Short-term missions trips have indeed added to the confusion. Generally speaking, students who go on short-term missions trips go to areas of the world which are defined by poverty, devastation, or disease. And after coming back from these trips students (and adults) have a hard time processing the two different worlds in which they have now experienced. What a student many times concludes as the overall lesson to be taken from the mission field is that they should be thankful for what God has blessed them with here in America because there are so many other people who are not as fortunate as they are. But is being more grateful for what God has blessed us with in America when contrasted to other parts of the world really the proper response?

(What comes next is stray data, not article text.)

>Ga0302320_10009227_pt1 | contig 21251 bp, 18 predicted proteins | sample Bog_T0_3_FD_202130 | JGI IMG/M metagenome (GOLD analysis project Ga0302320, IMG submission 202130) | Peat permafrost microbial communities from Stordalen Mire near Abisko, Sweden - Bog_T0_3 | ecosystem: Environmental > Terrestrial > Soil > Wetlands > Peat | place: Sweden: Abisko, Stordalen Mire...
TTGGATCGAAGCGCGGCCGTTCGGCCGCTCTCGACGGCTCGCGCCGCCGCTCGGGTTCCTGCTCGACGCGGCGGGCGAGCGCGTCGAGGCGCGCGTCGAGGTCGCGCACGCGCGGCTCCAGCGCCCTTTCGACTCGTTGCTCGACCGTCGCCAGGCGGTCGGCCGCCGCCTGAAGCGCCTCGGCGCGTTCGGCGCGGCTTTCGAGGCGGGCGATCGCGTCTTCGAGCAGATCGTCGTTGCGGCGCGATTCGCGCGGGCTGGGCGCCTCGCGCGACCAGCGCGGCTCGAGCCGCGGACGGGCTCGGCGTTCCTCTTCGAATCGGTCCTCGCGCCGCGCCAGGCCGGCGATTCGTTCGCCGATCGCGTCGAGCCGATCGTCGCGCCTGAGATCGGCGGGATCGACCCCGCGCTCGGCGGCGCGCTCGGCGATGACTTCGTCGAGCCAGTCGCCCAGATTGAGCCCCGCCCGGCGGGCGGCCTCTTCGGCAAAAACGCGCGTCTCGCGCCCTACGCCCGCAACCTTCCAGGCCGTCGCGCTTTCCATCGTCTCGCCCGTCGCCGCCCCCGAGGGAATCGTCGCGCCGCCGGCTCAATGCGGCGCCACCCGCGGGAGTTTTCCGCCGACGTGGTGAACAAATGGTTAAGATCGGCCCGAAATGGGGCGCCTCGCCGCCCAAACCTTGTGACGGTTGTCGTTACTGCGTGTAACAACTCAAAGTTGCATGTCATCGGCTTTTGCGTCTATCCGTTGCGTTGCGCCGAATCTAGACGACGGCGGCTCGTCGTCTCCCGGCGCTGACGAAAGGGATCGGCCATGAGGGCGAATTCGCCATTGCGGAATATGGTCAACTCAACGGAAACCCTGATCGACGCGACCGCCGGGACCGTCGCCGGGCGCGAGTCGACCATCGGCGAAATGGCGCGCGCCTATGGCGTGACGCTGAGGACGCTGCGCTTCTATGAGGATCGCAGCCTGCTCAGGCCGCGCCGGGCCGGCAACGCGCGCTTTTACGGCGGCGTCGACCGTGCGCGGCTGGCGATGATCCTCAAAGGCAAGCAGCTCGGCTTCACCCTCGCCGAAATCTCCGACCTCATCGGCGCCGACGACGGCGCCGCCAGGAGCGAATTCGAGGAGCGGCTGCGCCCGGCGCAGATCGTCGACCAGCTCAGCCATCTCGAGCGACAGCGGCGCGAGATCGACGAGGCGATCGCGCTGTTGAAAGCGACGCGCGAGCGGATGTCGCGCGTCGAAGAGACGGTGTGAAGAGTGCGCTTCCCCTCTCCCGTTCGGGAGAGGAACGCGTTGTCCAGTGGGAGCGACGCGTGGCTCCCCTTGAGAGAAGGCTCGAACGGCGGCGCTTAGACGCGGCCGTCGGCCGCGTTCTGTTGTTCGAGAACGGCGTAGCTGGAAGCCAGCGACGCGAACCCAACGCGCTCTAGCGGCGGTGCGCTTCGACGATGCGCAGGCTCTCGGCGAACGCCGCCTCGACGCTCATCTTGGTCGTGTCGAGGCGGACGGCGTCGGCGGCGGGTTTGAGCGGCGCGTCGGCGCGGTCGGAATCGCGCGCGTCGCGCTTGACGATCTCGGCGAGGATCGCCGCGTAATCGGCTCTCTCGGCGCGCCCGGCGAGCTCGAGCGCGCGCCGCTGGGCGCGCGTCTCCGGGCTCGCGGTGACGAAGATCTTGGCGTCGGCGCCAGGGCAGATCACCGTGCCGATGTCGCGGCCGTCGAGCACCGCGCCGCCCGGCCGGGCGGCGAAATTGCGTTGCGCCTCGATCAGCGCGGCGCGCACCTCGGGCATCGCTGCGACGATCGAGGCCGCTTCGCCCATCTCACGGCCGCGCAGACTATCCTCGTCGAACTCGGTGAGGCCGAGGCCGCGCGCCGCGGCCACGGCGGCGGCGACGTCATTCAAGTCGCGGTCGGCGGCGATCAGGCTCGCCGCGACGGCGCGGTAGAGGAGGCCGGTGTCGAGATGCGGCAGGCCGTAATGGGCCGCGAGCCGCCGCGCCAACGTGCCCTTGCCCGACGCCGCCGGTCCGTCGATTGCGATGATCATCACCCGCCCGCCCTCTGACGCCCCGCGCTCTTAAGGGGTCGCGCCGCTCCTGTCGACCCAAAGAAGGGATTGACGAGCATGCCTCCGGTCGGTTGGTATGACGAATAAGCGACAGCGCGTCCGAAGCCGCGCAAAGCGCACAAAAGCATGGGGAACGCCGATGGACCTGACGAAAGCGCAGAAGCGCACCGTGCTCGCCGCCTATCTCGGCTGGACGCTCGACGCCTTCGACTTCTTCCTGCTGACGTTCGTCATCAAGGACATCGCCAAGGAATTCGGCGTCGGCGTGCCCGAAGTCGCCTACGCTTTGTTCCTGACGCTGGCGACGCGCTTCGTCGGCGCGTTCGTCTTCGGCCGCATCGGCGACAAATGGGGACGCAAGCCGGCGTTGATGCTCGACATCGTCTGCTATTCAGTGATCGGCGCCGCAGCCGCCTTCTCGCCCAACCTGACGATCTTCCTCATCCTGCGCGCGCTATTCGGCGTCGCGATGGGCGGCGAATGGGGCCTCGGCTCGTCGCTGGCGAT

To show better what I mean, I will give an actual testimony of a student I met after she had come back from a short-term missions trip. This student told the story of walking down the street of an impoverished area of Africa. Because so many are poor there, children roam the streets, homeless and dirty. To keep themselves amused they play with whatever they can get their hands on, which is usually trash of some sort. She remembered a specific child playing in the street with a cap off something like a soda bottle. She said as she saw that, her heart was moved by the fact that a bottle cap is what children have to play with. She went onto to say that when she returned to America and bought a bottle of soda from the vending machine she was reminded just how fortunate she was as an American. Now every time she sees a bottle cap she is more grateful for all that God has privileged her with here in America.